Imagine the 267N5 Imagine the act of decapitating little children or infants against the edge or corner of the wall of Jerusalem. Something that is supposed to protect is now employed to behead. The violent and traumatic visual image of such a repeated act goes beyond anything we can comprehend.

Mock-simha; fake song of victory over enemies

275 Why would Ps. 137k accentuated by laments & curses, be place in the midst of these 0135-137] Thanksgiving and praise psalms? This is a bold but unconventional editorial move that proposed to give thanks and praise through lament laden with honest feelings of enmity. Thhanksgiving and praise arise not only from positive elements in life. Rther the true mark of these practices if finding the courage & strength to praise & give thanks when there is nothing worthwhile or praiseworthy. 176 Brueggemann says that Ps 137 is marked not by despair but by hope. However, we cannot move into this hopeful realm all too quickly without allowing the pathos to resound and have its rightful place. The ? is, Can those in Babylon, both the first wave and the second wave of forced migrants collectively voice “Hallelujah” or “Thanks be to God” in the midst of their most difficult time? The answer seems to be complex.

278 by the waters of Babylon; by the irrigation canals where the Judean royalty and religious leadership were put to work maintaining/desalinating the canals.

280 weeping willows crying for those who hung the harps

v.3 wordplay beween captors, tormenters & hung

282 For there our captors asked us for the words of a song, but our tormenters asked for mirth, ‘Sing for us a Zion song!’

283 Captors, Babyonians, may be separate from torments, who may be fellow-laborers who are not Jewish.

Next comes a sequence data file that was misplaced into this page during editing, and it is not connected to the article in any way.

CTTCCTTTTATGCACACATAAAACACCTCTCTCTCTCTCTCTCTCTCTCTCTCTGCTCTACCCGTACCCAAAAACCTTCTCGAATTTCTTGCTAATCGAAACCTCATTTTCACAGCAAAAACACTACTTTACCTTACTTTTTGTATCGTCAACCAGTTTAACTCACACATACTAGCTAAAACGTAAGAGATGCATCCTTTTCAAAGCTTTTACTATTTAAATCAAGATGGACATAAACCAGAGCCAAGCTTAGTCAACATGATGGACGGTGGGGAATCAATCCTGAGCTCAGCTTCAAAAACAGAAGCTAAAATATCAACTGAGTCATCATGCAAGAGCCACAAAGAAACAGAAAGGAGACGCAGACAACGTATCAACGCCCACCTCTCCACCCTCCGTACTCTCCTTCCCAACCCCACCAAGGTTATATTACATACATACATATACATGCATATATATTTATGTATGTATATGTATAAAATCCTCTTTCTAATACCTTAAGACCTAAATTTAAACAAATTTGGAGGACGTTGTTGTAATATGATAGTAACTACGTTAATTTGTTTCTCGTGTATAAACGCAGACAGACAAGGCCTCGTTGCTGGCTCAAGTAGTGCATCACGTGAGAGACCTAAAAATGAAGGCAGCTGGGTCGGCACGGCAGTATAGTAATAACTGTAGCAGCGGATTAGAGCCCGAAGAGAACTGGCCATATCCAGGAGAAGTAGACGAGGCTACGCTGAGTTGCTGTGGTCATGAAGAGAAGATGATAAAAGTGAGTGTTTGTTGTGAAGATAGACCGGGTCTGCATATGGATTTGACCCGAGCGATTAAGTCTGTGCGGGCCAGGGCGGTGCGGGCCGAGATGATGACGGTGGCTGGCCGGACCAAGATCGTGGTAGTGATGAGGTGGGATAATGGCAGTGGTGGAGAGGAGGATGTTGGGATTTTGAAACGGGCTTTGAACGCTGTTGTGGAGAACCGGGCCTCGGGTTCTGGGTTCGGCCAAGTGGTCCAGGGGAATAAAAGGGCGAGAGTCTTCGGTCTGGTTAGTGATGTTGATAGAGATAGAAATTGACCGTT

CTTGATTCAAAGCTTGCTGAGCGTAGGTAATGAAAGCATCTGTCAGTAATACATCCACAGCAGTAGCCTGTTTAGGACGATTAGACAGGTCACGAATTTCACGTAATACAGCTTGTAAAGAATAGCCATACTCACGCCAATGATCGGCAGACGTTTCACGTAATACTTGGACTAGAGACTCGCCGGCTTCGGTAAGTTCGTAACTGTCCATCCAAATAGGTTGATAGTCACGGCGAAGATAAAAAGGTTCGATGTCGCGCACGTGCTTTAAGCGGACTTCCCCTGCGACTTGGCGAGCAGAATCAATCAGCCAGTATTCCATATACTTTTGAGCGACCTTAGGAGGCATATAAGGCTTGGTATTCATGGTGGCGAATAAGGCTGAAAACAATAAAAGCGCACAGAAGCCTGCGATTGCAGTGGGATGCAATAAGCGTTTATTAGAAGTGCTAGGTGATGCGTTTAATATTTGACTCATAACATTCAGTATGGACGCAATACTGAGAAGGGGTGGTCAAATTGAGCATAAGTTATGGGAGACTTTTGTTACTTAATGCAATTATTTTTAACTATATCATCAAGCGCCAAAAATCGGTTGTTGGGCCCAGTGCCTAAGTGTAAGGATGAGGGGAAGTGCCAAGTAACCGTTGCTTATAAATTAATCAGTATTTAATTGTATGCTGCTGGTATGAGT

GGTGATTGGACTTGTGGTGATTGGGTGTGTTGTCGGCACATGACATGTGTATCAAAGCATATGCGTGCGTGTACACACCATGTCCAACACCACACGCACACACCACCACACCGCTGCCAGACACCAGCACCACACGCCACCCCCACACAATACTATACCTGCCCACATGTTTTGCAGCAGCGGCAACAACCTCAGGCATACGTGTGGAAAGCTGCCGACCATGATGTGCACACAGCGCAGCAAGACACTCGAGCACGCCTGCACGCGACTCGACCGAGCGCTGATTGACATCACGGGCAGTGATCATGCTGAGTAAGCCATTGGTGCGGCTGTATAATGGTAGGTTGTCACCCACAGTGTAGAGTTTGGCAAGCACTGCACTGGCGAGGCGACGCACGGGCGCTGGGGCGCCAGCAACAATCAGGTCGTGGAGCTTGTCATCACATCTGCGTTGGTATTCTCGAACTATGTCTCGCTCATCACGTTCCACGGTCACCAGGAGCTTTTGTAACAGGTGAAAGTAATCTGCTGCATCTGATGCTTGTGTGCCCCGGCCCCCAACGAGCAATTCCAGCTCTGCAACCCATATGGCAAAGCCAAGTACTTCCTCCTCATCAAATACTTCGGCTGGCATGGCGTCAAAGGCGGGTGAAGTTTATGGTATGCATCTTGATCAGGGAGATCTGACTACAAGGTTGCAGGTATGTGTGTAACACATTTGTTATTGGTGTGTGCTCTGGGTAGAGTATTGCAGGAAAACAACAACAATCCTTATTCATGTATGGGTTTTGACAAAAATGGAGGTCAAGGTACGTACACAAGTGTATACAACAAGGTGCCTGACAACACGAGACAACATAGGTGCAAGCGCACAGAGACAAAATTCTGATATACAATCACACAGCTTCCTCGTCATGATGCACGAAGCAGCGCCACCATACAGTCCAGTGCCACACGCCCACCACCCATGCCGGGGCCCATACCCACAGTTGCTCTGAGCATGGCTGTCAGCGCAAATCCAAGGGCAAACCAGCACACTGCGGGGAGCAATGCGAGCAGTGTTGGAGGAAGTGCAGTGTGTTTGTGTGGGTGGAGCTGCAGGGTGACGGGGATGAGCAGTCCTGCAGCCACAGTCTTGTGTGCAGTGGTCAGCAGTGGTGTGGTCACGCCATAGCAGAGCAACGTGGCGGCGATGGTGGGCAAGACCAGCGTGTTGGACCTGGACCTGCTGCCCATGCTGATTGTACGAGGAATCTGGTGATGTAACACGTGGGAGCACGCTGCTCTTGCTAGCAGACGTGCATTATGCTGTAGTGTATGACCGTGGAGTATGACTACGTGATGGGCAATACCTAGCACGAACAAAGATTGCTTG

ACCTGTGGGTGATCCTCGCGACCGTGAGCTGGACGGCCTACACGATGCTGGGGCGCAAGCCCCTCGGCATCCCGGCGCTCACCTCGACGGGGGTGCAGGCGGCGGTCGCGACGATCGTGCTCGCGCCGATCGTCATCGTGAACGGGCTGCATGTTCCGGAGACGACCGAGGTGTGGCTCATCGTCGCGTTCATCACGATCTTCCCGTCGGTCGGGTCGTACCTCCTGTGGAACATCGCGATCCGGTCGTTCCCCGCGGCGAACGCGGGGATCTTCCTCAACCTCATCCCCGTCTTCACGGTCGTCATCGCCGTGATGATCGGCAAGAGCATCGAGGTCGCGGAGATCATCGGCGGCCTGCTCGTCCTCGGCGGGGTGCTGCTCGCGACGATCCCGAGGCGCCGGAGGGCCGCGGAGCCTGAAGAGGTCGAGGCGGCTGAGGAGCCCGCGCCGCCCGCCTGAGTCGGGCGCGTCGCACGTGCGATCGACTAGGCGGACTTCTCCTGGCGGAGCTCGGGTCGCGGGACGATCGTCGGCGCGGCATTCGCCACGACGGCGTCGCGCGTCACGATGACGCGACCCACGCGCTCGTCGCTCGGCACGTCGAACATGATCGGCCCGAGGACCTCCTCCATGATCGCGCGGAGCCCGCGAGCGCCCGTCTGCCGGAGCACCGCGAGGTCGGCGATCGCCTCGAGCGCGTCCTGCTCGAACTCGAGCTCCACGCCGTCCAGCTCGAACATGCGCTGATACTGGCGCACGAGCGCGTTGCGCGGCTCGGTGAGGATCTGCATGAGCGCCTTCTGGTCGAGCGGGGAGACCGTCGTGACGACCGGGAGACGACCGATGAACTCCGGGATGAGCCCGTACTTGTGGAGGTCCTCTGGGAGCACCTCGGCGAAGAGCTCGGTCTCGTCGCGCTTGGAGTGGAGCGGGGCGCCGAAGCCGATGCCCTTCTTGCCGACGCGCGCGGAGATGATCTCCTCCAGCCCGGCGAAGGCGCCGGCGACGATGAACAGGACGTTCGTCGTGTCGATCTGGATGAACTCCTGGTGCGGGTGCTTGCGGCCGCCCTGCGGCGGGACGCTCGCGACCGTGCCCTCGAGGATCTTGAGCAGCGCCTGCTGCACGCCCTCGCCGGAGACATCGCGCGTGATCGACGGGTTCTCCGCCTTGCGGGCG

284 Bookends: Forget/do not remember

Musician wiling to forgo righthand instrument & mouth/tongue for praising God

College Press NIV Commentary 470

v. 5 Wordplay: forget with become crippled/lamed

Conversations Among Exiles

by Walter Brueggemann

The Christian Century, July 2-9, 1997, pp. 630-632.


In response to times of crisis, Leviticus urged the practice of holiness, and Deuteronomy stressed neighborliness. Unless the experience of loss is expressed, examined and understood, new ways of living are not able to emerge.

In our time of dislocation the church can offer ways of speaking and acting that the dominant society regards as subversive, but without which we cannot for long stay human.
The church can
1) express sadness, rage and loss as an alternative to the denial that inevitably breeds brutality.
2) be a voice of holiness that counters the trivial commodity-centered world by the practice of disciplines that make communion possible.
3) be a voice of imaginative, neighborly transformation, focused on those in need.
4) express new social possibilities, rooted in the truth of God’s good news.

Before us is the choice between succumbing to a fearful self-preoccupation that shrivels the spirit or heeding God’s call to re-enter the pain of the world and the possibility of renewal and salvation. [Numbers added]

Juneteenth  Maafa service – Maafa is an African word used to refer to four centuries of worldwide enslavement of black people.   The remembering in Psalm 137 (v. 1, 6, 7) occasions anguish, accountability and anger. Babylonians asking for a kind of minstrel show. Includes sermon illustrations.

Phrase from an article that is no longer at the link: Hope without singing. British Bishop on singing the Lord’s song in a strange land in a time of COVID-19


Call to Worship, Prayer, Personal Meditation by Joan Stot[27]c_2013.htm

Includes dealing with the last vengeful verses and provides alternative of Lamentations 3:21-26 as an assurance of pardon or final blessing.

Our bulletin is at!AuB3z496aTHTgcYfmV3FepVsFsaFng

The sermon will be here; target date is 6/15.!AuB3z496aTHTgcYfmV3FepVsFsaFng